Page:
Robert F. Furchgott, an American biochemist, was the first to discover that nitric oxide (NO) serves as a signaling molecule in mammals’ circulatory systems. This discovery won him a share of the Nobel Prize in Physiology or Medicine in 1998, as well as a number of other significant medals and honors. He grew up in small towns, the son of a department store owner, where he developed an interest in nature and science. He used to adore going to the beach, marshes, and woodlands as a kid, and he was an avid bird watcher. He had no question in his mind since he was a child that he was destined to be a scientist, and his parents’ support further fueled his desires. He earned his doctorate in biochemistry from Northwestern University after graduating from the University of North Carolina at Chapel Hill with a degree in chemistry. He spent several years teaching and conducting research at Cornell and Washington Universities before joining the SUNY-Brooklyn Department of Pharmacology in 1956, where he remained for more than three decades. During his studies, he was especially interested in the mechanism of drug interaction with blood vessel receptors. He also devised a method for determining how blood arteries respond to drugs, neurotransmitters, and hormones by experimenting with rabbits.
Childhood and Adolescence
Arthur Furchgott and Pena (Sorentrue) Furchgott had Robert Francis Furchgott on June 4, 1916, in Charleston, South Carolina. His father was the owner of a department business.
The little youngster developed an appreciation for nature as he grew up in a small town. On field trips organized by the local museum, he would frequently visit neighboring beaches, marshes, and woods. His family moved from Charleston to Orangeburg in 1929, where he attended high school.
During his high school years, he intended to pursue a career as a scientist. His parents supported him and gifted him with chemistry equipment and a small microscope. In 1933, he graduated from high school.
In 1937, he earned a bachelor’s degree in chemistry from the University of North Carolina at Chapel Hill, and in 1940, he earned a Ph.D. in biochemistry from Northwestern University.
A Career of Robert F. Furchgott
He was offered a postdoctoral position at Cornell University Medical School in New York City in the laboratory of Dr. Ephraim Shorr, an Associate Professor of Medicine at the institute, after obtaining his doctorate.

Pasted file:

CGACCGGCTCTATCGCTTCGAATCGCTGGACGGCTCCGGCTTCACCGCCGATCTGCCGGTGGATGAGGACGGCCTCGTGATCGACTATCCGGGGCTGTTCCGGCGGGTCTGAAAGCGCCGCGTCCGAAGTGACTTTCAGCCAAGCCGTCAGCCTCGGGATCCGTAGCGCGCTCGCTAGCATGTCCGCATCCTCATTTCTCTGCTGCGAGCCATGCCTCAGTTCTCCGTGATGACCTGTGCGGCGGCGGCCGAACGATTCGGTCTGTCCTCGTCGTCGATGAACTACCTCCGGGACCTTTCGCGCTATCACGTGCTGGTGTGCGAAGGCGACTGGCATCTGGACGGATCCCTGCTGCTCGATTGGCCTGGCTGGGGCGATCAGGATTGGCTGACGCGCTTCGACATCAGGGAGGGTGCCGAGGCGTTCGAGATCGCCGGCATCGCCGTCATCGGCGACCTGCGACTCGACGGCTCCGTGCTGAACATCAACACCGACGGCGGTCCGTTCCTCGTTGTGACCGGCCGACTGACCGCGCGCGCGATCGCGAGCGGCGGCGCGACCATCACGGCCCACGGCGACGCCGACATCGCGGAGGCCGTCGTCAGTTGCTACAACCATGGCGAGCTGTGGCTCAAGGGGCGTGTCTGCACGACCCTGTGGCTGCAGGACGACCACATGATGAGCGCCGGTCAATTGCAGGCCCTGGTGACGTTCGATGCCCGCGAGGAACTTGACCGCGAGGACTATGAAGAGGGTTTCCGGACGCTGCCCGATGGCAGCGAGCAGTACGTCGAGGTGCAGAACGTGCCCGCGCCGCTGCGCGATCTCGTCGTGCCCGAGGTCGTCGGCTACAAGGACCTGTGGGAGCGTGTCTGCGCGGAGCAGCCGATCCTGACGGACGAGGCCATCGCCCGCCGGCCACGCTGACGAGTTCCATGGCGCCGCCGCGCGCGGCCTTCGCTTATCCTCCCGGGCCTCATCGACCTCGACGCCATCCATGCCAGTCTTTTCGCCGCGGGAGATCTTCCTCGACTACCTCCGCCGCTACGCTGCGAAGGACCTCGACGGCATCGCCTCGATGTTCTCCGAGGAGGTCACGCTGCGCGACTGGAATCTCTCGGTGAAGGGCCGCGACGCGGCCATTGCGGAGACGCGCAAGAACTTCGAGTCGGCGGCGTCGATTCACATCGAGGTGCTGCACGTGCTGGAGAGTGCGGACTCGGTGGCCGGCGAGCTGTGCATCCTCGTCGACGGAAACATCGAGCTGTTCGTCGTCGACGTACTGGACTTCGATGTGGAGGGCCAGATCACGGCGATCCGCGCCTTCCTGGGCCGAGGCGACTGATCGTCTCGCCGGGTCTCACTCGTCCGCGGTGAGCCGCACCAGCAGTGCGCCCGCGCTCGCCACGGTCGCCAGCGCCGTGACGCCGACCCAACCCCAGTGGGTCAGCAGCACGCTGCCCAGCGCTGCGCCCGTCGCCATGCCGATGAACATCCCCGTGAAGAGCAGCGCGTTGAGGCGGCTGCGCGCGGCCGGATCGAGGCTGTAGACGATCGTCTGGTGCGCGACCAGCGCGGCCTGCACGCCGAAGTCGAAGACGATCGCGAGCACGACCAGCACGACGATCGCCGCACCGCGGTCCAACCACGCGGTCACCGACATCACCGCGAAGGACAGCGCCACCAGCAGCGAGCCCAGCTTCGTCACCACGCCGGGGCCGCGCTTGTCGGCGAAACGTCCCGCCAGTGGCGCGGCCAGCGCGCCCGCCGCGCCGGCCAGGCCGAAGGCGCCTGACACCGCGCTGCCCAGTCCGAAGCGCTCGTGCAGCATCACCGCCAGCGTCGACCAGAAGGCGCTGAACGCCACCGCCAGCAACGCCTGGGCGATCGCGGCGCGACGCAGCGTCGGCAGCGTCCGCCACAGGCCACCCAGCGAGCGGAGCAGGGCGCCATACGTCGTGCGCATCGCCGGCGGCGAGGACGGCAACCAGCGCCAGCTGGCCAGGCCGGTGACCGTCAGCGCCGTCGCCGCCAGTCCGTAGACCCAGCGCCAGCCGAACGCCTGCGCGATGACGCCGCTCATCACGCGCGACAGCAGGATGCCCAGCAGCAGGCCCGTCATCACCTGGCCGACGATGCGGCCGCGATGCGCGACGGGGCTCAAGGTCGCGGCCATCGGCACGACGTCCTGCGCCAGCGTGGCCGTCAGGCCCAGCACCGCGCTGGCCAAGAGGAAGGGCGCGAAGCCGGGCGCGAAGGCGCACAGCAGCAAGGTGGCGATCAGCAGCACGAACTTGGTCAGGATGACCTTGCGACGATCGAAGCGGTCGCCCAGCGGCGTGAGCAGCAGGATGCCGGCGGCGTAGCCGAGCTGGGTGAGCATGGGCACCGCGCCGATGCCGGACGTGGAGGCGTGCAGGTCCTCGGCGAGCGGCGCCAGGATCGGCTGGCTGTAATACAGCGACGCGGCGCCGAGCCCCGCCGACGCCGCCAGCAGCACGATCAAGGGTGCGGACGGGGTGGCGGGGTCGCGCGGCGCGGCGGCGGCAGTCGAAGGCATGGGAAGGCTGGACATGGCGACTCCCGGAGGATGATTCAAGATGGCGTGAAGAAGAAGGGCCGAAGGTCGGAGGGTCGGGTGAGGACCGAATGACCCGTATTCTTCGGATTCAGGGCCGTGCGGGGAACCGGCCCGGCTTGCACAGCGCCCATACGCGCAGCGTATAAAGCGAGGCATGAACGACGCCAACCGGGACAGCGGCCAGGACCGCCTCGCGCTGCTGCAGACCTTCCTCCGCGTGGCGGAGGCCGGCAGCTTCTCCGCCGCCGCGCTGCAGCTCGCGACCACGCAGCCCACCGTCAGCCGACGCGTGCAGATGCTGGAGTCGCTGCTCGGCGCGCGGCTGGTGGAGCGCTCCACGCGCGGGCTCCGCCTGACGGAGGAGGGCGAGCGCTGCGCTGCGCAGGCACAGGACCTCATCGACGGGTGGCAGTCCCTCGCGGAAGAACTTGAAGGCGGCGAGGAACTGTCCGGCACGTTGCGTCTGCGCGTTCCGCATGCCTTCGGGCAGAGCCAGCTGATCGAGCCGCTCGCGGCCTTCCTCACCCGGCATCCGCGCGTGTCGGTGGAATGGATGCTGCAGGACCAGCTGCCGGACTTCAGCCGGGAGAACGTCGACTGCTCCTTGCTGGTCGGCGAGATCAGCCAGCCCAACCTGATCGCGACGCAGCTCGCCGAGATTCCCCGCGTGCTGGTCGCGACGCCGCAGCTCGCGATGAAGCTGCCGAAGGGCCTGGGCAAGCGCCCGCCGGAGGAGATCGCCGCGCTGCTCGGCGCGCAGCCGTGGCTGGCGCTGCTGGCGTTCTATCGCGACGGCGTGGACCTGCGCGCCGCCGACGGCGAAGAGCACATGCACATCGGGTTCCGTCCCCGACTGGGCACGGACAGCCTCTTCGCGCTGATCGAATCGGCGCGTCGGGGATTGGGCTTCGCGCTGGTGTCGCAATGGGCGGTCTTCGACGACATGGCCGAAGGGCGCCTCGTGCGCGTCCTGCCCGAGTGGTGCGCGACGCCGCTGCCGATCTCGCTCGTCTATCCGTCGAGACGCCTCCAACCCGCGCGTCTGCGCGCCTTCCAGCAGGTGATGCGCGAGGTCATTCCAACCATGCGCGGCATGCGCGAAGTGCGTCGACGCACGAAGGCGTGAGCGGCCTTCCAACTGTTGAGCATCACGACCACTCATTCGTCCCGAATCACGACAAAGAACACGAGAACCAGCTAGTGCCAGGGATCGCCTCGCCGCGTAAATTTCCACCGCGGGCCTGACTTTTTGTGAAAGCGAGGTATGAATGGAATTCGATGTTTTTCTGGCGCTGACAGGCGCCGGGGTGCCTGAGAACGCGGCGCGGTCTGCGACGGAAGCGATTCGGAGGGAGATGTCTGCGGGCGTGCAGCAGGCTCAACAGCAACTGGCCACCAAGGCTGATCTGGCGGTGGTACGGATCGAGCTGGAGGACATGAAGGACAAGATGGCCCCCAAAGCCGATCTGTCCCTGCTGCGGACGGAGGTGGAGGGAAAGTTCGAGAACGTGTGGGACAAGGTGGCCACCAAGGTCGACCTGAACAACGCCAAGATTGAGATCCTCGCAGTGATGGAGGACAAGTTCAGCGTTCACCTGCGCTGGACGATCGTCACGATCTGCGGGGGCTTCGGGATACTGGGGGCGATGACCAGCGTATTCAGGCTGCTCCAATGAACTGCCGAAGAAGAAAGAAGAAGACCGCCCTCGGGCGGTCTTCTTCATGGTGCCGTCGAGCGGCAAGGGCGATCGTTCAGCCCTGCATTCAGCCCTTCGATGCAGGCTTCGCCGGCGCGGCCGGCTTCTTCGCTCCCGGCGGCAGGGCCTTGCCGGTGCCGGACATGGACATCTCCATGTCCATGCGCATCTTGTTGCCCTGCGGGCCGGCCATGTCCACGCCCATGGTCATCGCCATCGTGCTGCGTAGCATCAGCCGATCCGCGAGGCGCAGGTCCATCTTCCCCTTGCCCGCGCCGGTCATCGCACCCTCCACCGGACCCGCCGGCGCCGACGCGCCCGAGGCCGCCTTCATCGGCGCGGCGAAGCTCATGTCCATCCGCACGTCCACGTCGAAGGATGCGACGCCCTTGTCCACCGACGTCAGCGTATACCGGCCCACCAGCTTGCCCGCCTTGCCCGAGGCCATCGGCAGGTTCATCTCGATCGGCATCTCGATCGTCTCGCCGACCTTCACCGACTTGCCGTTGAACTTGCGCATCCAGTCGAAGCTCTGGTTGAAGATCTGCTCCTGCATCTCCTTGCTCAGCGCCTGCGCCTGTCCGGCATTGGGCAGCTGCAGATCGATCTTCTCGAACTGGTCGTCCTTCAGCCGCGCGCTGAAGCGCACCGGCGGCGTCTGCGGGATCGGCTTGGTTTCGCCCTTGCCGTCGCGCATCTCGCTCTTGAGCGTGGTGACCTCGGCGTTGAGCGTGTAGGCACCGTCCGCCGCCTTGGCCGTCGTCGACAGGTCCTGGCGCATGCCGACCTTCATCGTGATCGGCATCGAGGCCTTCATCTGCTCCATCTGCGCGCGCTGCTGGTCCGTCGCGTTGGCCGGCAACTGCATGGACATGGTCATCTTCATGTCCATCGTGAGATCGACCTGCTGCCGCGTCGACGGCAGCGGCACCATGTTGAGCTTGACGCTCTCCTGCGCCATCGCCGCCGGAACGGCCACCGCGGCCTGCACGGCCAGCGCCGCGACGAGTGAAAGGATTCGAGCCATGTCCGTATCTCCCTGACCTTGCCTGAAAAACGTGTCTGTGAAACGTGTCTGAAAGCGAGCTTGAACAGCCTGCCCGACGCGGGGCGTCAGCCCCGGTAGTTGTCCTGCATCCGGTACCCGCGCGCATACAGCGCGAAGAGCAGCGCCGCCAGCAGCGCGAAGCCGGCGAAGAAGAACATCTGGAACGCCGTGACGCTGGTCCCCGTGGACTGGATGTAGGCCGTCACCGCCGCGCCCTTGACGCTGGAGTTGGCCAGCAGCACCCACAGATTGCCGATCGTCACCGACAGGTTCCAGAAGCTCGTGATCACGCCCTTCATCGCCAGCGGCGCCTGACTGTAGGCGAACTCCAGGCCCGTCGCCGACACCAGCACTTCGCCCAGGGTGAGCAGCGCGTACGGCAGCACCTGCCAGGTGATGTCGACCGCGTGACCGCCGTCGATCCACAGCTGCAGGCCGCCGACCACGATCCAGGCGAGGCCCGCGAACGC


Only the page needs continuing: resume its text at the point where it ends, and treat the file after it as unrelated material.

He worked and researched at Cornell from 1940 until 1949, when he moved to Washington University School of Medicine to take up an assistant professorship in pharmacology. He spent the 1950s researching the energy metabolism and function of rabbit intestinal smooth muscle, which was an exciting time for him.
From the gut, he moved on to the rabbit thoracic aorta, where he created a method for assessing how blood arteries react to drugs, neurotransmitters, and hormones. ‘Reactions of strips of rabbit aorta to epinephrine, isoproterenol, sodium nitrite, and other medicines,’ he published in 1953.
Furchgott became the chairman of the State University of New York (SUNY) College of Medicine in New York City’s new Department of Pharmacology in 1956. There, he worked on photorelaxation of blood vessels, factors influencing heart muscle contractility, peripheral adrenergic processes, and receptor theory and mechanisms, among other things.
He showed in 1980 that blood arteries widen because their linings generate a chemical that tells the smooth muscle cells in the vessels to relax. He identified the relaxing element as nitric oxide after a few years of diligent research (NO). In 1986, he gave a conference at the Mayo Clinic in Rochester to present his findings.
In 1989, he left SUNY as a professor and joined the University of Miami School of Medicine in Florida as an adjunct professor. Even after he retired, he continued his research.
Major Projects of Robert F. Furchgott
He is most known for his work with nitric oxide (NO), which led to the discovery that NO works as a signaling molecule in the mammalian circulatory system, which is considered one of the most important discoveries in cardiovascular medicine ever. His study paved the path for more research, which eventually led to the invention of Viagra, an anti-impotency medicine.
Achievements & Awards
Furchgott received numerous honors, including the Roussel-Uclaf Prize for Signal Transduction Research (1993) and the Wellcome Gold Medal from the British Pharmacological Society (1995).
The Albert Lasker Award for Basic Medical Research was given to Furchgott and Ferid Murad in 1996.
“For their discoveries concerning nitric oxide as a signaling molecule in the cardiovascular system,” Robert F. Furchgott, Louis J. Ignarro, and Ferid Murad shared the Nobel Prize in Physiology or Medicine in 1998.
Personal History and Legacy of Robert F. Furchgott
His first marriage, to Lenore Mandelbaum, took place in 1941, and he had three children with her. After more than four decades of marriage, his wife died in 1983.
Margaret Gallagher Roth was his second wife. They stayed together till she died in 2006.
Robert F. Furchgott died on May 19, 2009, at the age of 92, after a lengthy life.
Estimated Net Worth
According to online sources (Wikipedia, Google Search, Yahoo Search), Robert F Furchgott has a net worth of $ USD 5 million and earns a living as a university professor, biochemist, pharmacologist, chemist, and physician.